the dairy. Using a limited number of sires may help limit performance variation if sires are selected for the correct traits and shown to work as crosses with dairy. Regardless of sire selection, calf health remains essential for fast efficient growth and economic performance later in life. Manage dairy-beef crosses in a way similar to heifer calves that will be raised as replacements – colostrum feeding, navel dipping, dehorning practices and more all apply to calves raised for beef. Also rather than sending calves to the sale barn shortly after they are born, consider caring for them a few days or as much as a week to improve their value. Visit fyi.extension. wisc.edu/wbic/dairybeef for more information. Co-authors are Matt Akins, dairy-heifer specialist with the University of Wisconsin- Department of Dairy Science and UW-Extension; Ryan Sterry, UW-Extension agriculture agent in St. Croix County; Amanda Cauffmann, UW-Extension agriculture educator in Grant County; and Bill Halfman, UW-Extension agriculture agent in Monroe County. Email msakins@ wisc.edu for more information.

OPPORTUNITIES TO LEARN PDPW Upcoming Educational Events As dairy’s professional development organization, PDPW is committed to leading the success of the dairy industry through education. The following programs have been guided by our mission to share ideas, solutions, resources and experiences that help dairy producers succeed. See pdpw.org/programs for full program details and to register.


PDPW Program


Dec. 18, 2019

Online, 12 - 1 p.m. CST

Mar. 17-18

World Class Webinars™ “What’s in store for 2020?” – Dan Basse 2019-20 Financial Literacy for Dairy™, Level 1 (second of two two-day sessions) World Class Webinars™ “Strategies for Rising Labor Costs” – Jason Karszes 2019-20 Financial Literacy for Dairy™, Level 2 (first of four two-day sessions) Managers Academy™ “Renew, Refine, Rethink” World Class Webinars™ “What are the top 20% doing?” – Jason Karszes Dairy Wellbeing Workshop (two one-day sessions) Cornerstone Dairy Academy™

Mar. 18-19

PDPW 2020 Business Conference

Madison, Wis.

Mar. 24-25

2019-20 Financial Literacy for Dairy™, Level 3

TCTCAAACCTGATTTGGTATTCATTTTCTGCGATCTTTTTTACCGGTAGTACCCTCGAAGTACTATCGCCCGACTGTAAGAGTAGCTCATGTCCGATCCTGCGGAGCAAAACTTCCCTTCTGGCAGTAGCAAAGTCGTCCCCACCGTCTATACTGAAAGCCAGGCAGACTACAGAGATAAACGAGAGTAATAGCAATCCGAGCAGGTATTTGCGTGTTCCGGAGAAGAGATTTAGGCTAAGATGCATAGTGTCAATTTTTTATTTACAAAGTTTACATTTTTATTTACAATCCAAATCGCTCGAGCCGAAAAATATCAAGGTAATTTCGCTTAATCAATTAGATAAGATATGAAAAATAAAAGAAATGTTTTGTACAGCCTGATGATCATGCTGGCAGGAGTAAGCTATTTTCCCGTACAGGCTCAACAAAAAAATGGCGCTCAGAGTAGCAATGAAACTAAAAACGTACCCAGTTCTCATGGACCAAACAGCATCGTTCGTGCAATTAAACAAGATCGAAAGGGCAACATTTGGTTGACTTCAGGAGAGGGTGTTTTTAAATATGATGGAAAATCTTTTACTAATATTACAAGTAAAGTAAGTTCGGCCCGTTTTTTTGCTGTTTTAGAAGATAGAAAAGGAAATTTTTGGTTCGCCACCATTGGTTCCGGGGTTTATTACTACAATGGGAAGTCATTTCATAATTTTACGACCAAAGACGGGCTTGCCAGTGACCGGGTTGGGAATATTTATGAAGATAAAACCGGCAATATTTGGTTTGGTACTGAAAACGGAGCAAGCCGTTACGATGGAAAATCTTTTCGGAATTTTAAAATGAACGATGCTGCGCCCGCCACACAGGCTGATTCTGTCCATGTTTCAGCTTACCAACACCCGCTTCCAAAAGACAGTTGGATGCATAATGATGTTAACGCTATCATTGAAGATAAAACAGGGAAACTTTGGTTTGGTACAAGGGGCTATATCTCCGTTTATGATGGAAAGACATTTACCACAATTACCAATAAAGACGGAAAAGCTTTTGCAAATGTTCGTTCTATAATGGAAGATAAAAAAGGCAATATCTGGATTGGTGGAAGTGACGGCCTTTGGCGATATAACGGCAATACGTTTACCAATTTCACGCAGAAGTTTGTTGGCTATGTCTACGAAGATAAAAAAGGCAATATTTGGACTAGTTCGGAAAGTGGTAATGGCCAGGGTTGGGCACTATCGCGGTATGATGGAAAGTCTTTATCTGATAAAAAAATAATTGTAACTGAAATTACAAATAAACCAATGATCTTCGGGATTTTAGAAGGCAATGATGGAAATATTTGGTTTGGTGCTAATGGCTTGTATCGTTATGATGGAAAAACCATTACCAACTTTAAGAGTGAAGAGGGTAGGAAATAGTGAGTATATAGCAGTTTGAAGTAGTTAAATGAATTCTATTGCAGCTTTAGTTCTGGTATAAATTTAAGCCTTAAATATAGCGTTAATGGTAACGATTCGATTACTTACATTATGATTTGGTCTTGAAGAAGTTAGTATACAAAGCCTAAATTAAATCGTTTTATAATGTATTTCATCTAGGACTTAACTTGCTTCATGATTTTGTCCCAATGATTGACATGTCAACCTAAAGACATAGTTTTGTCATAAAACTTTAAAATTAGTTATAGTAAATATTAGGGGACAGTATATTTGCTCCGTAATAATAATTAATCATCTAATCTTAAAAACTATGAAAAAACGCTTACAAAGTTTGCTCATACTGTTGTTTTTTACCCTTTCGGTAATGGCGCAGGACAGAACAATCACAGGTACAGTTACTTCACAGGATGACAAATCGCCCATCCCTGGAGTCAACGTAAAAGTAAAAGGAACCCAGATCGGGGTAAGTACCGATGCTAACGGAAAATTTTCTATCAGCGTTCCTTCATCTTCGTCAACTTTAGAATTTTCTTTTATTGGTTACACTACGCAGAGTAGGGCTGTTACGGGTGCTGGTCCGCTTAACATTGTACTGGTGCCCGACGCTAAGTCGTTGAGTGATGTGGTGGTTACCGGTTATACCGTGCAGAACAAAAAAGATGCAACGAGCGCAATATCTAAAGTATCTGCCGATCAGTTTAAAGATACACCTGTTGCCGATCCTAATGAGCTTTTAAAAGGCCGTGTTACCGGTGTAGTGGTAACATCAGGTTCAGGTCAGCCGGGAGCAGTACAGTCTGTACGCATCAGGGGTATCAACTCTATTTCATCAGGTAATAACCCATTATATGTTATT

Juneau, Wis.

Dec. 18-19 Jan. 8, 2020 Jan. 8-9 Jan. 14-16 Feb. 5 Feb. 12 & 13

Juneau, Wis. Online, 12 - 1 p.m. CST Juneau, Wis. Corpus Christi, Texas Online, 12 - 1 p.m. CST Green Bay, Wis. Madison, Wis.

See pdpw.org for more programs and details

Please see UDDER, Page E3

from 1803 to 1937. Attendees will gather insights on how the globally important crop transformed from being dependent solely on physical labor to the extremely mechanized industry it is today. Relative to cotton, the oil industry in Texas is adolescent – though its contribution to the state’s economy is far from insignificant. The United States is energy-in-

dependent thanks primarily to Texas. The No. 1 producer of U.S. oil, Texas produces one-fifth of the domestic total. While hearing from Valero Energy Corporation executives, Managers Academy attendees will learn how the rapidly growing sector balances environmental protection and activism with explosive growth. Further rounding out the

program, Rabobank global dairy strategist Mary Ledman will update the group with the latest in market and global trends. In a separate session Corpus Christi Mayor Joe McComb will share how he manages a rapidly growing municipality that’s full of opportunity and challenges. Attendees will learn how the coastal city prepares for accelerated growth and potential crises

while tightening budgets and complying with increasing regulations. “We all need to be refueled and renewed to stay at the top of our game,” said Shelly Mayer, dairy farmer and PDPW executive director. “Managers Academy is the program designed to help producers evaluate our thinking patterns and rewrite the thoughts we think when we’re on autopilot.” The program has a limited capacity. Visit www.pdpw. org/programs or call 800947-7379 for more infor-